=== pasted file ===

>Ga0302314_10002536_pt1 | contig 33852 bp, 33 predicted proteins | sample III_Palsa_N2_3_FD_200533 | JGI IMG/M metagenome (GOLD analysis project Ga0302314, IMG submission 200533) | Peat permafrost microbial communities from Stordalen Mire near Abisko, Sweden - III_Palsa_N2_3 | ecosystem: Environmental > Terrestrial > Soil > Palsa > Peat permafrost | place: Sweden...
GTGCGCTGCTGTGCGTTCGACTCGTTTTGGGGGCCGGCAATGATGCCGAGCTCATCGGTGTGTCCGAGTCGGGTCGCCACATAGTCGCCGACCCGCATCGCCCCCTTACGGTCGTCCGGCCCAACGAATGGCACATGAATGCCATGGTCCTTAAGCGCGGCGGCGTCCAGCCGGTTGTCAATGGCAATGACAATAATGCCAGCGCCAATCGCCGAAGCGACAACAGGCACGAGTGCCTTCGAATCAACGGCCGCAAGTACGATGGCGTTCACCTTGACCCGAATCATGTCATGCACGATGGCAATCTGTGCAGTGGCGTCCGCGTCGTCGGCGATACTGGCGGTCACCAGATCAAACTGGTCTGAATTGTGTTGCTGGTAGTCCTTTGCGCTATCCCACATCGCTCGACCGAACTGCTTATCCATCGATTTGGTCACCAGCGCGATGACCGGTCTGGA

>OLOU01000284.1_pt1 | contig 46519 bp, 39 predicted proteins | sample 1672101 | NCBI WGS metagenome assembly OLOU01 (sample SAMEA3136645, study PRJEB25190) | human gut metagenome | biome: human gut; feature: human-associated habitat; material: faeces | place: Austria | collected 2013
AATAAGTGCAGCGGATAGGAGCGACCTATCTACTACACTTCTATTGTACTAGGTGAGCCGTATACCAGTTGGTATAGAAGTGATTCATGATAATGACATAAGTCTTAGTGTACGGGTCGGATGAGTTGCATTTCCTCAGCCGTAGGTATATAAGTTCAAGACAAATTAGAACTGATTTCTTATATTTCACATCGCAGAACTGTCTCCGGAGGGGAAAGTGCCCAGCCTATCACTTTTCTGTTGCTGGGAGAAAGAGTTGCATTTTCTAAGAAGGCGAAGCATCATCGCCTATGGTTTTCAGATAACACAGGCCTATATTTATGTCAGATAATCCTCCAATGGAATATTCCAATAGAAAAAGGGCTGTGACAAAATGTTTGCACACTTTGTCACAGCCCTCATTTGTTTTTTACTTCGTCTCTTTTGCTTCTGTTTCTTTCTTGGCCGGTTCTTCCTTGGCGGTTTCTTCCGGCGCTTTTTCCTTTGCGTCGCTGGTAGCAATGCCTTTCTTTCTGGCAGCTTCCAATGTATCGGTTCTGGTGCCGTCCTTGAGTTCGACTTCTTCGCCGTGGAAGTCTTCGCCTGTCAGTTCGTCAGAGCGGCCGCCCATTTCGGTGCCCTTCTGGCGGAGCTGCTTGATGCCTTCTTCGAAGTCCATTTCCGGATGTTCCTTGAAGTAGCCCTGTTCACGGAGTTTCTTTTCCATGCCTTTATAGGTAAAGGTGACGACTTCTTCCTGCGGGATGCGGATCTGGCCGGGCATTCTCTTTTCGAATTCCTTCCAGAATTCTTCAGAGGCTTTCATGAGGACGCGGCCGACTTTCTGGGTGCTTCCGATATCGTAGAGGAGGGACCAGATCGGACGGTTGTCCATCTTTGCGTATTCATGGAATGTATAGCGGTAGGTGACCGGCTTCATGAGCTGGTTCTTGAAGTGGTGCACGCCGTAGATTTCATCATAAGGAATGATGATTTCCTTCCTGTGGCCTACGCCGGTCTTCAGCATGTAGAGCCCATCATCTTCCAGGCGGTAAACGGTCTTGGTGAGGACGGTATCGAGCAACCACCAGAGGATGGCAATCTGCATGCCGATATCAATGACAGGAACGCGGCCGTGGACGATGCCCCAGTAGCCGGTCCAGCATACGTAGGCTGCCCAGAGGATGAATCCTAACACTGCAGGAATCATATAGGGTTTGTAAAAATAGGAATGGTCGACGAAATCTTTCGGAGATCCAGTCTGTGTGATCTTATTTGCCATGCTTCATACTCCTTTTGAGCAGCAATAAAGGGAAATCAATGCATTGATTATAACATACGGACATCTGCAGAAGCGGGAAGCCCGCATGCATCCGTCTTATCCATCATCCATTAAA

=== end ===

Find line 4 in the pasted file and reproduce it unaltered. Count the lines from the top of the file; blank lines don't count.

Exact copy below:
AATAAGTGCAGCGGATAGGAGCGACCTATCTACTACACTTCTATTGTACTAGGTGAGCCGTATACCAGTTGGTATAGAAGTGATTCATGATAATGACATAAGTCTTAGTGTACGGGTCGGATGAGTTGCATTTCCTCAGCCGTAGGTATATAAGTTCAAGACAAATTAGAACTGATTTCTTATATTTCACATCGCAGAACTGTCTCCGGAGGGGAAAGTGCCCAGCCTATCACTTTTCTGTTGCTGGGAGAAAGAGTTGCATTTTCTAAGAAGGCGAAGCATCATCGCCTATGGTTTTCAGATAACACAGGCCTATATTTATGTCAGATAATCCTCCAATGGAATATTCCAATAGAAAAAGGGCTGTGACAAAATGTTTGCACACTTTGTCACAGCCCTCATTTGTTTTTTACTTCGTCTCTTTTGCTTCTGTTTCTTTCTTGGCCGGTTCTTCCTTGGCGGTTTCTTCCGGCGCTTTTTCCTTTGCGTCGCTGGTAGCAATGCCTTTCTTTCTGGCAGCTTCCAATGTATCGGTTCTGGTGCCGTCCTTGAGTTCGACTTCTTCGCCGTGGAAGTCTTCGCCTGTCAGTTCGTCAGAGCGGCCGCCCATTTCGGTGCCCTTCTGGCGGAGCTGCTTGATGCCTTCTTCGAAGTCCATTTCCGGATGTTCCTTGAAGTAGCCCTGTTCACGGAGTTTCTTTTCCATGCCTTTATAGGTAAAGGTGACGACTTCTTCCTGCGGGATGCGGATCTGGCCGGGCATTCTCTTTTCGAATTCCTTCCAGAATTCTTCAGAGGCTTTCATGAGGACGCGGCCGACTTTCTGGGTGCTTCCGATATCGTAGAGGAGGGACCAGATCGGACGGTTGTCCATCTTTGCGTATTCATGGAATGTATAGCGGTAGGTGACCGGCTTCATGAGCTGGTTCTTGAAGTGGTGCACGCCGTAGATTTCATCATAAGGAATGATGATTTCCTTCCTGTGGCCTACGCCGGTCTTCAGCATGTAGAGCCCATCATCTTCCAGGCGGTAAACGGTCTTGGTGAGGACGGTATCGAGCAACCACCAGAGGATGGCAATCTGCATGCCGATATCAATGACAGGAACGCGGCCGTGGACGATGCCCCAGTAGCCGGTCCAGCATACGTAGGCTGCCCAGAGGATGAATCCTAACACTGCAGGAATCATATAGGGTTTGTAAAAATAGGAATGGTCGACGAAATCTTTCGGAGATCCAGTCTGTGTGATCTTATTTGCCATGCTTCATACTCCTTTTGAGCAGCAATAAAGGGAAATCAATGCATTGATTATAACATACGGACATCTGCAGAAGCGGGAAGCCCGCATGCATCCGTCTTATCCATCATCCATTAAA